2409 - Punishment and Moral Responsibility: The Philosophy of H.L.A. Hart
In many countries (including the United States) it is possible both to punish an offender and then, once he has completed his punishment, to continue to hold him indefinitely if he remains dangerous. What gives the state the right to do that? The fact that a person has committed a crime may entail that he deserves to be punished, but that very fact may limit state punishment as much as it authorizes it. If the prison sentence punishes him as much as he deserves, where does the authority come from to go beyond what he deserves and hold him indefinitely? This puzzle has preoccupied criminal justice theorists since the late nineteenth century, and no one has thought more carefully about it than Herbert Hart. In this course we will read and discuss Hart's book Punishment and Responsibility. Class periods will be divided between short lectures and discussion of the readings. Lecture (plus Questions) Facilitated Discussion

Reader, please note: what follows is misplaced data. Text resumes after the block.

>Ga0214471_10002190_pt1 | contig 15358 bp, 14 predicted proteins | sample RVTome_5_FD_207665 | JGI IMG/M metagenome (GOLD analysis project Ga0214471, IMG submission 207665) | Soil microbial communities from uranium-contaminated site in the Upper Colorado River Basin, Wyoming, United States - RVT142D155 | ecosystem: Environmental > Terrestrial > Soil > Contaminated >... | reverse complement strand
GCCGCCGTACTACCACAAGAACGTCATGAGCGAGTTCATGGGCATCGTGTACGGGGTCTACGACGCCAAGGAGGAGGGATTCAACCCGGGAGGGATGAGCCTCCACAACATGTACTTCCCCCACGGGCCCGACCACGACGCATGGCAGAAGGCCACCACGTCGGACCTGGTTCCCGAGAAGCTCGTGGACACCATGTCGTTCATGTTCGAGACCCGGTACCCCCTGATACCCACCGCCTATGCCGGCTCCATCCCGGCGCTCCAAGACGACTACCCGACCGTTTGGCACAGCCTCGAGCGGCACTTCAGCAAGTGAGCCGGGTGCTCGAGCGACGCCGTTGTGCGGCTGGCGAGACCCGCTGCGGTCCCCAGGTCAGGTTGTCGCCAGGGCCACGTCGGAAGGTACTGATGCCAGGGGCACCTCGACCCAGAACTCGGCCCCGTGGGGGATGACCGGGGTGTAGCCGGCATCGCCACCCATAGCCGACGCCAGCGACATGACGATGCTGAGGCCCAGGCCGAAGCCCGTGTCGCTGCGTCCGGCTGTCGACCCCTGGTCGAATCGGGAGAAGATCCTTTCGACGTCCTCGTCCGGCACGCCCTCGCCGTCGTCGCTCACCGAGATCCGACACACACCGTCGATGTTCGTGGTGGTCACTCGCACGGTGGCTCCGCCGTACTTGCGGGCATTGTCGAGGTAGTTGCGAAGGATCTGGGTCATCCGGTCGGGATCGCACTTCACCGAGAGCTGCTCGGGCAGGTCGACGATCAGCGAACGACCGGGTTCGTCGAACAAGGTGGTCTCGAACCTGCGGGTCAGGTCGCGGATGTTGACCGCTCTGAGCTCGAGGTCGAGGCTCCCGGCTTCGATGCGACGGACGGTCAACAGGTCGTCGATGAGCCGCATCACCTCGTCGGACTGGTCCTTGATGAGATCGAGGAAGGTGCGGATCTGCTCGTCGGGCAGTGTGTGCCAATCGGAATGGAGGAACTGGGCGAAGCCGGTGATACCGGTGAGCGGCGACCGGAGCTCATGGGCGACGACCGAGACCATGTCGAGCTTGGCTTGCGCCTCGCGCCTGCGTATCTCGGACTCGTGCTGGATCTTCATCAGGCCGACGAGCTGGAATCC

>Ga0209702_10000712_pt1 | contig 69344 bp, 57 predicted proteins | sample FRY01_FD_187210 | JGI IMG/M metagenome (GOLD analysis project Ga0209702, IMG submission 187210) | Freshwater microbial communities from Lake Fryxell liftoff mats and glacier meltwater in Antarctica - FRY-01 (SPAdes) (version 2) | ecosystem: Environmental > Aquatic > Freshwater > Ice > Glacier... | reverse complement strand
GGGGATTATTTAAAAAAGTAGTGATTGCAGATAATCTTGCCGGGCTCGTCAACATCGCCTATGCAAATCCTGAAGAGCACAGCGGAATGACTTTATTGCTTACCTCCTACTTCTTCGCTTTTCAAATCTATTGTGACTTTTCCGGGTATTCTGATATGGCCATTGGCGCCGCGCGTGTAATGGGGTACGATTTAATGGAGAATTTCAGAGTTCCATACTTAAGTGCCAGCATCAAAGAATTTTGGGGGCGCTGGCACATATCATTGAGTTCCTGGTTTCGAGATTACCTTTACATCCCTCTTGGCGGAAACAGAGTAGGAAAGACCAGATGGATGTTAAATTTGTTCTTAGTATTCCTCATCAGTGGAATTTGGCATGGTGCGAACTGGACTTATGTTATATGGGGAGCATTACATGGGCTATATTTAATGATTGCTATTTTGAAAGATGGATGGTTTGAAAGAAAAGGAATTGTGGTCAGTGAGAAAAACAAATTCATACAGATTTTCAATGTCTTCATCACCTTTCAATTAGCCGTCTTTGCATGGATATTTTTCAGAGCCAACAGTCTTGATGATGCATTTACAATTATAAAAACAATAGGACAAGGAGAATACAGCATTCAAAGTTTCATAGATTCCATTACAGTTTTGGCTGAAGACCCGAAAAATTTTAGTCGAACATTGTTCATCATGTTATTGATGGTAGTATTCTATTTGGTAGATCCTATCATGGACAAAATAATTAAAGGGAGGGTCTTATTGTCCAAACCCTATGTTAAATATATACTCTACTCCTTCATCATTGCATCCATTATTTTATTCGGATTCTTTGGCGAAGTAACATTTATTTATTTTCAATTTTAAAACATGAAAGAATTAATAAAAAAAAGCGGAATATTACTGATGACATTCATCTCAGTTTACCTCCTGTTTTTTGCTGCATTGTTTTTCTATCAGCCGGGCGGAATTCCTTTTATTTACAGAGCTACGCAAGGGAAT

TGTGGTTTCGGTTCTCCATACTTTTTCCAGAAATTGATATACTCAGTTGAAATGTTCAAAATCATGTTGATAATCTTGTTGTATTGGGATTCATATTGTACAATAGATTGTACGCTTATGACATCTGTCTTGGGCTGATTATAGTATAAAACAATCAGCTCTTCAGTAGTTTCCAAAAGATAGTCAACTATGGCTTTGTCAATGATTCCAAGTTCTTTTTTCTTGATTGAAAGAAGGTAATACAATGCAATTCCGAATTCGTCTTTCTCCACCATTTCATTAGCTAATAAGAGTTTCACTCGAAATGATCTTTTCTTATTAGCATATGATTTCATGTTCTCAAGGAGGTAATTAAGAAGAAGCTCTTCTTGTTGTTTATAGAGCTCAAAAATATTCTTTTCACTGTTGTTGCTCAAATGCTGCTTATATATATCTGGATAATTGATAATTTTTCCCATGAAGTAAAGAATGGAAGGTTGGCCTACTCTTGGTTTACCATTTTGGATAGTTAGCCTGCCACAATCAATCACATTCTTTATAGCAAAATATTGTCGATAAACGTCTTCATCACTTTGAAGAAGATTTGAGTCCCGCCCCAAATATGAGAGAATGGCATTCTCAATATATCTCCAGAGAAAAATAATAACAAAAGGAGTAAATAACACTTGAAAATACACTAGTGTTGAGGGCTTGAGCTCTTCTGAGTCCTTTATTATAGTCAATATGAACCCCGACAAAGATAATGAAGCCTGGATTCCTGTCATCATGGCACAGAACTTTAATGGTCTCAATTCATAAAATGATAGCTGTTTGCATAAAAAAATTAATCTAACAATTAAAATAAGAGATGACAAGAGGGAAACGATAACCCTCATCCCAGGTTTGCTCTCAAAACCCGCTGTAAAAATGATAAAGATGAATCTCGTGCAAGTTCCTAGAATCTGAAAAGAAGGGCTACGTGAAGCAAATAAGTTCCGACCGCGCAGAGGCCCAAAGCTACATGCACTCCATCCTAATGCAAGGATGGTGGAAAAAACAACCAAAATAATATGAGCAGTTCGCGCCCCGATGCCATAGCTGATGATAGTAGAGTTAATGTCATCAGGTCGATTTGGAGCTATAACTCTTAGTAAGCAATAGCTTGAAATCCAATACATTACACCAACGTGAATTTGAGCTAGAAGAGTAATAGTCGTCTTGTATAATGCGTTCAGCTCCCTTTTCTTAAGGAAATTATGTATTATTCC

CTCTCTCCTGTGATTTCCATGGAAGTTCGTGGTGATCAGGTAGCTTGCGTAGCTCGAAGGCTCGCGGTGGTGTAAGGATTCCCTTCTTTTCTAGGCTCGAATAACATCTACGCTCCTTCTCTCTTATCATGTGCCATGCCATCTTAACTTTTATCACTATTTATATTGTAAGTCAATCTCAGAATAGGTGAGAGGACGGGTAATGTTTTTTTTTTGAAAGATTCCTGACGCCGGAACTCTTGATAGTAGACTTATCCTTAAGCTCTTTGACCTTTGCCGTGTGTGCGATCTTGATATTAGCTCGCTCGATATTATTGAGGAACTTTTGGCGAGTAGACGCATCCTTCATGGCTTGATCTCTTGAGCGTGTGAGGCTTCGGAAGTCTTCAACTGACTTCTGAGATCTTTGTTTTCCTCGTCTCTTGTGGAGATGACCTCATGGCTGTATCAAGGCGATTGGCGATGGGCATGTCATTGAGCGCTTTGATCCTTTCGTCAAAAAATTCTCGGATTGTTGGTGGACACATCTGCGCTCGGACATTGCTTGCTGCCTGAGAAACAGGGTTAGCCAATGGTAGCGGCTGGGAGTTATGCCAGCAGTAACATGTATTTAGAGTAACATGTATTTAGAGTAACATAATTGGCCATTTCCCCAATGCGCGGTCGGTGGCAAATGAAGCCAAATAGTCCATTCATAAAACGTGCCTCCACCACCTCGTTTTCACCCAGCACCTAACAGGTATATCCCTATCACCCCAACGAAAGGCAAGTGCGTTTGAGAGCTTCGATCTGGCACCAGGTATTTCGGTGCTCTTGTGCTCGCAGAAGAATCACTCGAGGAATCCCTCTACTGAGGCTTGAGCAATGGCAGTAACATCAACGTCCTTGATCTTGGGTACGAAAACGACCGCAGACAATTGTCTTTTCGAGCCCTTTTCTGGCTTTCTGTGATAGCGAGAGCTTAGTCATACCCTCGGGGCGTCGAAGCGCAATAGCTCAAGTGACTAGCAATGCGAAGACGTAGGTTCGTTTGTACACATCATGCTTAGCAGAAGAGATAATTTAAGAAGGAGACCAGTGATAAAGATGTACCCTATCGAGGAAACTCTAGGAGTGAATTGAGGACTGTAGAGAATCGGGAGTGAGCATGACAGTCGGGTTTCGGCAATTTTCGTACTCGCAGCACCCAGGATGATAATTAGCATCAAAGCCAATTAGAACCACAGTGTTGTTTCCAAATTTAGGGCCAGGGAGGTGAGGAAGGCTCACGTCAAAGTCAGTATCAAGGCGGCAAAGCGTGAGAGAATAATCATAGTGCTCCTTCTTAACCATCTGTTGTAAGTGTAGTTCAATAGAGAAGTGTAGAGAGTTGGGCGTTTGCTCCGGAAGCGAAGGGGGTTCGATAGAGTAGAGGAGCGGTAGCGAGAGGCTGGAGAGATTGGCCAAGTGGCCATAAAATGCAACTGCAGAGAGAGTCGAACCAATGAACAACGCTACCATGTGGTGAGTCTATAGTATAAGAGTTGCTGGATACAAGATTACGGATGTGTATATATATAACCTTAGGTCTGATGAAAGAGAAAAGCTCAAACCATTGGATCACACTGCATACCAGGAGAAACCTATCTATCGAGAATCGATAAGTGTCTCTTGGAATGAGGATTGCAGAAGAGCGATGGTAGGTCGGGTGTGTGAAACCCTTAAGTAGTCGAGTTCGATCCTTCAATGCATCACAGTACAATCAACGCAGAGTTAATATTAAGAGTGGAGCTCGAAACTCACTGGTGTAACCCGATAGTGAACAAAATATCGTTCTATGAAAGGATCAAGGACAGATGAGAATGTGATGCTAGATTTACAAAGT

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2409 - 001 - Punishment and Moral Responsibility: The Philosophy of H.L.A. Hart
MICHAEL CORRADO has a doctorate in philosophy from Brown University and a law degree from the University of Chicago. He has written extensively about free will and moral responsibility and about the question of preventive detention. He is retired from UNC Law, where he taught the philosophy of criminal law and comparative law.